Santa Clara leaders remain flummoxed by curfew breach
Coldplay’s violation leaves city worried about future enforcement of time limit
SANTA CLARA » After British pop band Coldplay rocked about an hour past Levi’s Stadium’s 10 p.m. weeknight curfew, it was unclear Thursday morning what if anything the city will do about the oft-violated time limit meant to keep peace with the $1.3 billion venue’s neighbors.
Santa Clara received six complaints about the noise Wednesday night, according to spokeswoman Jennifer Yamaguma. And the San Francisco 49ers, who manage Levi’s, could face a city fine up to $1,000 for the curfew violation—
an amountMayor Lisa Gillmor considers too small to be a serious deterrent.
But amid divisions on the seven-member City Council, therewas no consensus how the city will deal with the curfew promised when voters approved the stadiumin 2010. The curfew has been repeatedly violated, and the 49ers say it is depriving the stadium and city of potential revenue from performers who won’t play Santa Clara if they have to wrap up so early.
Gillmor, who has threatened to increase curfew violation fines and criticized the 49ers’ stadium management, said Thursday the city will explore a “variety of options” to ensure the team complies with the curfew, but declined to elaborate.
A fine increase wouldn’t apply retroactively to the Coldplay concert and top Niners officials have said they won’t book any more weeknight concerts at Levi’s.
“It’s clear that they’re ignoring the law. So we need to come up with a different approach to protect the neighborhoods,” Gillmor said. “Willful violation of the curfew or city laws raises serious issues about their management of the stadium.”
Vice Mayor Dominic Caserta however blamed the ongoing curfew feud on what he called Gillmor’s “political vendetta” against the 49ers. Gillmor, appointedmayor in Feb. 2016, has sparred with the team over everything from a stadiumrent adjustment to allowing the use of a neighboring soccer complex for parking.
“This is simply our appointed mayor drumming up a political vendetta about a soccer park issue that was resolved months ago,” Caserta said. “It’s about embarrassing a busi- ness partner that we have a relationship with for the next 37 years, all because the appointed mayor feels slighted.”
Gillmor has said residents were promised weeknight concerts would end at 10 p. m. after they approved Measure J, a 2010 ballot measure that authorized building Levi’s Stadium. During the planning process, the curfew was clearly outlined, the mayor said, though it also allowed for city- approved exemptions.
Before Wednesday’s concert, the 49ers twice pleaded with Santa Clara leaders for a one-hour curfew extension. They were denied. Council members instead requested public meetings with stadium neighbors to gather input — but twomeetings leading up to the Coldplay concert were abruptly cancelled.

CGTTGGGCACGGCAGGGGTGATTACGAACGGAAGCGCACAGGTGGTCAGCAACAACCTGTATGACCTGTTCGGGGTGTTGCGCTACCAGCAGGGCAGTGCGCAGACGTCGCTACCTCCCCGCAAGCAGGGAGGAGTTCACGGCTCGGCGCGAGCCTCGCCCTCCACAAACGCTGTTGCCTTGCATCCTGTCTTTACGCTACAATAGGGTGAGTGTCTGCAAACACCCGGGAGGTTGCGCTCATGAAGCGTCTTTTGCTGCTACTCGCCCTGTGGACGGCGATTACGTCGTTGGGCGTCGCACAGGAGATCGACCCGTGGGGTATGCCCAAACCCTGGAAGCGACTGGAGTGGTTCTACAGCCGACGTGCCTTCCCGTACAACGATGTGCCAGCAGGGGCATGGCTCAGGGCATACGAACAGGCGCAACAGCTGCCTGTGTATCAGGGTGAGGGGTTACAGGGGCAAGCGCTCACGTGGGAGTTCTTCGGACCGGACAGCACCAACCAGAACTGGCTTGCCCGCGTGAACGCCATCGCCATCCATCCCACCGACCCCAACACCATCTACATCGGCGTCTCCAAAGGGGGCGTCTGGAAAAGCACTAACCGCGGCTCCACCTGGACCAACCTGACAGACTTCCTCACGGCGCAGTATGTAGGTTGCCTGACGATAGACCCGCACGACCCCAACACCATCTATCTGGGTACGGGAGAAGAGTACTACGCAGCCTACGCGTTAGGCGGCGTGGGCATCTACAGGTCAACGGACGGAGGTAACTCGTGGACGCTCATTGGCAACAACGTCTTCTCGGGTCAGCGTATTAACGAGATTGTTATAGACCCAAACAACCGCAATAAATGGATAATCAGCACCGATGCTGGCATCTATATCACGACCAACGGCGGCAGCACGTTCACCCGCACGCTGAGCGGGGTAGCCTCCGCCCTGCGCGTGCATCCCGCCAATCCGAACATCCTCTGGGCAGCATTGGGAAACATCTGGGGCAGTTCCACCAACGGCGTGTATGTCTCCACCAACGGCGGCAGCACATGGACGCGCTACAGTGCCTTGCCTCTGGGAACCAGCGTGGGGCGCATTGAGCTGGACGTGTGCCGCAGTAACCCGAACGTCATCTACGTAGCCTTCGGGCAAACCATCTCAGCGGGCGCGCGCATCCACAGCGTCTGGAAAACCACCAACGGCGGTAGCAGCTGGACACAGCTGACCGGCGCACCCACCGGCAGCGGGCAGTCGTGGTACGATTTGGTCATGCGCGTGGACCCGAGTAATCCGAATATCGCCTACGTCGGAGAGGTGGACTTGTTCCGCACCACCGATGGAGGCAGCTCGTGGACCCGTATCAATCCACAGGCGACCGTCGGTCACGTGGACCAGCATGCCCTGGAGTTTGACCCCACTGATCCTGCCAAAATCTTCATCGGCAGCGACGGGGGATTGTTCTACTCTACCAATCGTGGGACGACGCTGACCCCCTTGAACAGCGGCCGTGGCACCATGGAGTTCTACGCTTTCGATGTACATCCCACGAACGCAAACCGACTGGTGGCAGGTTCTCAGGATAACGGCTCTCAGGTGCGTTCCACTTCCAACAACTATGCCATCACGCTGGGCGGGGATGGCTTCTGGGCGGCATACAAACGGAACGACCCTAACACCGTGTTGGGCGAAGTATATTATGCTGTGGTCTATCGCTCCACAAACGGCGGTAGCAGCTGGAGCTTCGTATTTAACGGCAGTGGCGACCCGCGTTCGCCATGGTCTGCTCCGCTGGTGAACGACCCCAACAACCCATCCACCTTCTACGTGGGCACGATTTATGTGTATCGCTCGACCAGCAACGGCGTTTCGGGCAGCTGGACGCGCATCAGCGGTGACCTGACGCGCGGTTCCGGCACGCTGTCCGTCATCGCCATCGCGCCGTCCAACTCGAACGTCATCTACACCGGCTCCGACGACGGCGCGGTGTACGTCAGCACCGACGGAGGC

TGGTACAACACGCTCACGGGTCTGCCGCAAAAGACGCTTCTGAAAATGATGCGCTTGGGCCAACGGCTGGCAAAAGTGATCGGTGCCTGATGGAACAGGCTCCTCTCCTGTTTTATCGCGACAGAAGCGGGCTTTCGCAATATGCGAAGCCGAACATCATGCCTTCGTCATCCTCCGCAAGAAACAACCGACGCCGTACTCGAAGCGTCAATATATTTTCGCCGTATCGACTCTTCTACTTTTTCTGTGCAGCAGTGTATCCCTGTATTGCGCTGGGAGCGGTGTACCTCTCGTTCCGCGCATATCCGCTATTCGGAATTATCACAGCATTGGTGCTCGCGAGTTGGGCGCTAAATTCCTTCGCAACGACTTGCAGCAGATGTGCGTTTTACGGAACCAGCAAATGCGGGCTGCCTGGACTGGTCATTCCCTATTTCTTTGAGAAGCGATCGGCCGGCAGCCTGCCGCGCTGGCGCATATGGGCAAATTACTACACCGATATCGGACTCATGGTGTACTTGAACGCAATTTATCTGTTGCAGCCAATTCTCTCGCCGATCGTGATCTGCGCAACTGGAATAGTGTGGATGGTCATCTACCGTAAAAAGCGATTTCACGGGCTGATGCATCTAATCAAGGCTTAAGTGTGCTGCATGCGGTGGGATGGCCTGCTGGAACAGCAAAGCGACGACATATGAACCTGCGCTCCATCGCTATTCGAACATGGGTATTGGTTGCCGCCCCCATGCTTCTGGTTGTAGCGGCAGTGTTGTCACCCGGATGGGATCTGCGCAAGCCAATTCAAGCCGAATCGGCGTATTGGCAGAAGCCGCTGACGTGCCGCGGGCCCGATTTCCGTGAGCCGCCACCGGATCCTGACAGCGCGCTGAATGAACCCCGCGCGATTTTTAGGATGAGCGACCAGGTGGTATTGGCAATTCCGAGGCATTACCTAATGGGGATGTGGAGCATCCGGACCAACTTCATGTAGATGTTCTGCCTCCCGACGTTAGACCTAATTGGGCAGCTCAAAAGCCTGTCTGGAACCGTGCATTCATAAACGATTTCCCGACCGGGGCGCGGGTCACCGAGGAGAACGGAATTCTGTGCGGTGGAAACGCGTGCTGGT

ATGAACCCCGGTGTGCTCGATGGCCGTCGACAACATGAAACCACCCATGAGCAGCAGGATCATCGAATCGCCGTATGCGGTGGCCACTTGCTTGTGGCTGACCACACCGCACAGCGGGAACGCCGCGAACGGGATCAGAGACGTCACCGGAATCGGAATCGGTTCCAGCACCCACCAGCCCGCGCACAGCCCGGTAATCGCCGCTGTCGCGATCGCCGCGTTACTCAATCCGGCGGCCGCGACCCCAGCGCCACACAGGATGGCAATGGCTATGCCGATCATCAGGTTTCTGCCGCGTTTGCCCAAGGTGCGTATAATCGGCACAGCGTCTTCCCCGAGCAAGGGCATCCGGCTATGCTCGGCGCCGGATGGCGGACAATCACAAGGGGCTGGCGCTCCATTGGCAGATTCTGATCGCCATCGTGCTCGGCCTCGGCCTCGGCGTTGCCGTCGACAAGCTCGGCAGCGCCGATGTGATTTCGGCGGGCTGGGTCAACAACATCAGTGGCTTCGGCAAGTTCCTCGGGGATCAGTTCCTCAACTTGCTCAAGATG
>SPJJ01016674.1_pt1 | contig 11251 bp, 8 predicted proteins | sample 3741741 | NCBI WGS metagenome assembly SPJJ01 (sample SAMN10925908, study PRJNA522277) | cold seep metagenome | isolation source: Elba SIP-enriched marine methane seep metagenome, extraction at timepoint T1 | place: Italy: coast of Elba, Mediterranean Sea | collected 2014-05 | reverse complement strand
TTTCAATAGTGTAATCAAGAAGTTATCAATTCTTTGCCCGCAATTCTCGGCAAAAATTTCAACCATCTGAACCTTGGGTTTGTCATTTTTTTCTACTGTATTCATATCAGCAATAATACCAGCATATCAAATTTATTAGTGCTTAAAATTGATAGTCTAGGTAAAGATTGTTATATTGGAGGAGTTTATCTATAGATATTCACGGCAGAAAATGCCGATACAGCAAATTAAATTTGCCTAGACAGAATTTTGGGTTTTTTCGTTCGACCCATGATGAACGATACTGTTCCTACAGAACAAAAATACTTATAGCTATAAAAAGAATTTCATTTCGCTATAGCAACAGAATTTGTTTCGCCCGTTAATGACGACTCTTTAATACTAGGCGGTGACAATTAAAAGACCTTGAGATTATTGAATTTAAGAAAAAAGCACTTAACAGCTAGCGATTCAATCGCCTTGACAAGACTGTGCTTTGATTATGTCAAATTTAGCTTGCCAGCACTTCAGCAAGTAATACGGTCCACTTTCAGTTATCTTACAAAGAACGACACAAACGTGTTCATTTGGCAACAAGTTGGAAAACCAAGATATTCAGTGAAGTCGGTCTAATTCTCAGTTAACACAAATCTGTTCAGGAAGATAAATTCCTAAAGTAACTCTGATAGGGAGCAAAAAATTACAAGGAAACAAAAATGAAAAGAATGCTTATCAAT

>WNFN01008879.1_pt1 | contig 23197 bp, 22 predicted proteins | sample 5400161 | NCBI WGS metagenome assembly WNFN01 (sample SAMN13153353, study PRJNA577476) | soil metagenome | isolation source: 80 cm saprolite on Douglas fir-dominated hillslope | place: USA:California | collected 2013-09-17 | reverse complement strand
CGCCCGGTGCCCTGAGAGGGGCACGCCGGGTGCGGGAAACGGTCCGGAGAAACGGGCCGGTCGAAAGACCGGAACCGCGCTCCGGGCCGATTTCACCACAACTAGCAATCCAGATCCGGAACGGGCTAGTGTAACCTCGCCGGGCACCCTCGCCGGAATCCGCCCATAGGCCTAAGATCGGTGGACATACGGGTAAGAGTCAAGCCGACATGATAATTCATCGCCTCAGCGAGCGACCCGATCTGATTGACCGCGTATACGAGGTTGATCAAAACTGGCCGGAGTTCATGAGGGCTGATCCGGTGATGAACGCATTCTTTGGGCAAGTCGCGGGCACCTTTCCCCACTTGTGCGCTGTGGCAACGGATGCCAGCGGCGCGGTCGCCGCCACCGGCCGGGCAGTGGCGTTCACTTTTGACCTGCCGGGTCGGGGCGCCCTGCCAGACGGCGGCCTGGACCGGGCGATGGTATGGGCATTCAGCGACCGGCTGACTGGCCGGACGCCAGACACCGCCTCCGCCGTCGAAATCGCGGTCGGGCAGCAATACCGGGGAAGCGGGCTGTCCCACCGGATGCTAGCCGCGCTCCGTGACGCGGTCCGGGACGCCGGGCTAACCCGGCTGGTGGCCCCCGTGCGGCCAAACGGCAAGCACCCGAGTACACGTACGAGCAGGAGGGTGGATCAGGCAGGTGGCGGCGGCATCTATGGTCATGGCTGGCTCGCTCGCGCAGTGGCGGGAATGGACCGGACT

Caserta noted the city granted Great America amusement park 30 curfew extensions a year.
The Coldplay concert began at 7 p. m. Wednesday, but with two opening acts, the band didn’t take the stage until nearly 9 p. m. At 10 p. m., Coldplay was performing the song “Charlie Brown,” and appeared to be midway through its main set. There was no mention of the curfew by the performers and no outward sign that fans appreciated or even knew that rocker Chris Martin and his bandmates were violating a city curfew.
A resident named Pauline Hill tweeted Wednesday night: “Shame on you@ Coldplay, respect the neighborhood curfew.”
The Niners, along with top concert promoters, told Santa Clara council members in August that they cannot control what day a musician makes available for a tour stop — or how early they want to start the show.
Coldplay’s curfew-busting follows similar viola- tions at the venue by U2 in May and Beyonce in September 2016. The team was fined $750 for the U2 violation but not for the Beyonce concert.
Conf licts over curfews are not unique to Santa Clara, though the 49ers complain that a 10 p. m. weeknight cutoff is unusually early. Other concert hosts, like the BottleRock Napa Valley festival, have been more aggressive in enforcing their noise cutoff. BottleRock in May cut the sound off on the Foo Fighters and also pulled the plug on The Cure in 2014.
But Gary Bongiovanni, editor of concert industry publication Pollstar, said cutting off the sound can create “a dangerous crowd control situation.” And Gillmor said before the concert: “We won’t pull the plug as it could generate a safety issue in the stadium.”
49ers president Al Guido said the curfew caused pop icon Ed Sheeran to nix a possible 2018 tour stop at Levi’s Stadium. Guido said one other major headliner — yet to be named — also bailed on the venue because of the curfew. Losing concerts at Levi’s robs the city of hundreds of thousands of dollars in potential revenue that pays for city services, Guido added.
“We have already lost one event and will continue to lose more, costing thousands of local jobs, millions of dollars in needed revenue, and the world- class entertainment options that other major cities enjoy,” Guido said in a statement.
With the 49ers and the Santa Clara City Council split over extending the curfew, some suggest a ballot measure to let voters decide the issue in 2018. Caserta said he “strongly recommends” it.
“It would avoid this Kabuki Theater from the appointed mayor,” Caserta said.